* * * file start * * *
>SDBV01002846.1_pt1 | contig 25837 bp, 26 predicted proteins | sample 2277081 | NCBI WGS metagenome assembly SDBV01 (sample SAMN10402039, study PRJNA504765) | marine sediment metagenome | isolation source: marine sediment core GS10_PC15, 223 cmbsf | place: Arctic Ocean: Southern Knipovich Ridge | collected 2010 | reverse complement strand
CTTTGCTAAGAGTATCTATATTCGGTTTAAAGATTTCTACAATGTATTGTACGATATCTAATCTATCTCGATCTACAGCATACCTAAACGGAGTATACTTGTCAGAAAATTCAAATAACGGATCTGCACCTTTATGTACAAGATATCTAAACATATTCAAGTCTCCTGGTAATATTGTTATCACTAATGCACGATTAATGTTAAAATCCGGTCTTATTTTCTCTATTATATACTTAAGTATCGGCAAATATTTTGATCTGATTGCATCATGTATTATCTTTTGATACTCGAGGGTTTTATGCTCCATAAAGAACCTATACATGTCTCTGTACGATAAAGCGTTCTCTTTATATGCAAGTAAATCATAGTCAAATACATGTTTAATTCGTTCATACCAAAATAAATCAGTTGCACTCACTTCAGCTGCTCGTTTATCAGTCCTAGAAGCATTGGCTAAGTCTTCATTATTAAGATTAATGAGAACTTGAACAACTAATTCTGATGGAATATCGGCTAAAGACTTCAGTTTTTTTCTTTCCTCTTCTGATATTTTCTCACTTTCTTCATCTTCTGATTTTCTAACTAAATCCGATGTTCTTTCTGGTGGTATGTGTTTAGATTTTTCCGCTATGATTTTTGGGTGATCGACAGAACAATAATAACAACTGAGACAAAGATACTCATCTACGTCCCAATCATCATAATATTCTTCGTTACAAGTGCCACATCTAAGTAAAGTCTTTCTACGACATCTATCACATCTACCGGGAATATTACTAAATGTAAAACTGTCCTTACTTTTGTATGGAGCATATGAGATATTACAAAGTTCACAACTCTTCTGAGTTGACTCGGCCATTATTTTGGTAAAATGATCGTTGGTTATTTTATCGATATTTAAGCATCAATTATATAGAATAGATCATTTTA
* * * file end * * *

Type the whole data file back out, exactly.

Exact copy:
>SDBV01002846.1_pt1 | contig 25837 bp, 26 predicted proteins | sample 2277081 | NCBI WGS metagenome assembly SDBV01 (sample SAMN10402039, study PRJNA504765) | marine sediment metagenome | isolation source: marine sediment core GS10_PC15, 223 cmbsf | place: Arctic Ocean: Southern Knipovich Ridge | collected 2010 | reverse complement strand
CTTTGCTAAGAGTATCTATATTCGGTTTAAAGATTTCTACAATGTATTGTACGATATCTAATCTATCTCGATCTACAGCATACCTAAACGGAGTATACTTGTCAGAAAATTCAAATAACGGATCTGCACCTTTATGTACAAGATATCTAAACATATTCAAGTCTCCTGGTAATATTGTTATCACTAATGCACGATTAATGTTAAAATCCGGTCTTATTTTCTCTATTATATACTTAAGTATCGGCAAATATTTTGATCTGATTGCATCATGTATTATCTTTTGATACTCGAGGGTTTTATGCTCCATAAAGAACCTATACATGTCTCTGTACGATAAAGCGTTCTCTTTATATGCAAGTAAATCATAGTCAAATACATGTTTAATTCGTTCATACCAAAATAAATCAGTTGCACTCACTTCAGCTGCTCGTTTATCAGTCCTAGAAGCATTGGCTAAGTCTTCATTATTAAGATTAATGAGAACTTGAACAACTAATTCTGATGGAATATCGGCTAAAGACTTCAGTTTTTTTCTTTCCTCTTCTGATATTTTCTCACTTTCTTCATCTTCTGATTTTCTAACTAAATCCGATGTTCTTTCTGGTGGTATGTGTTTAGATTTTTCCGCTATGATTTTTGGGTGATCGACAGAACAATAATAACAACTGAGACAAAGATACTCATCTACGTCCCAATCATCATAATATTCTTCGTTACAAGTGCCACATCTAAGTAAAGTCTTTCTACGACATCTATCACATCTACCGGGAATATTACTAAATGTAAAACTGTCCTTACTTTTGTATGGAGCATATGAGATATTACAAAGTTCACAACTCTTCTGAGTTGACTCGGCCATTATTTTGGTAAAATGATCGTTGGTTATTTTATCGATATTTAAGCATCAATTATATAGAATAGATCATTTTA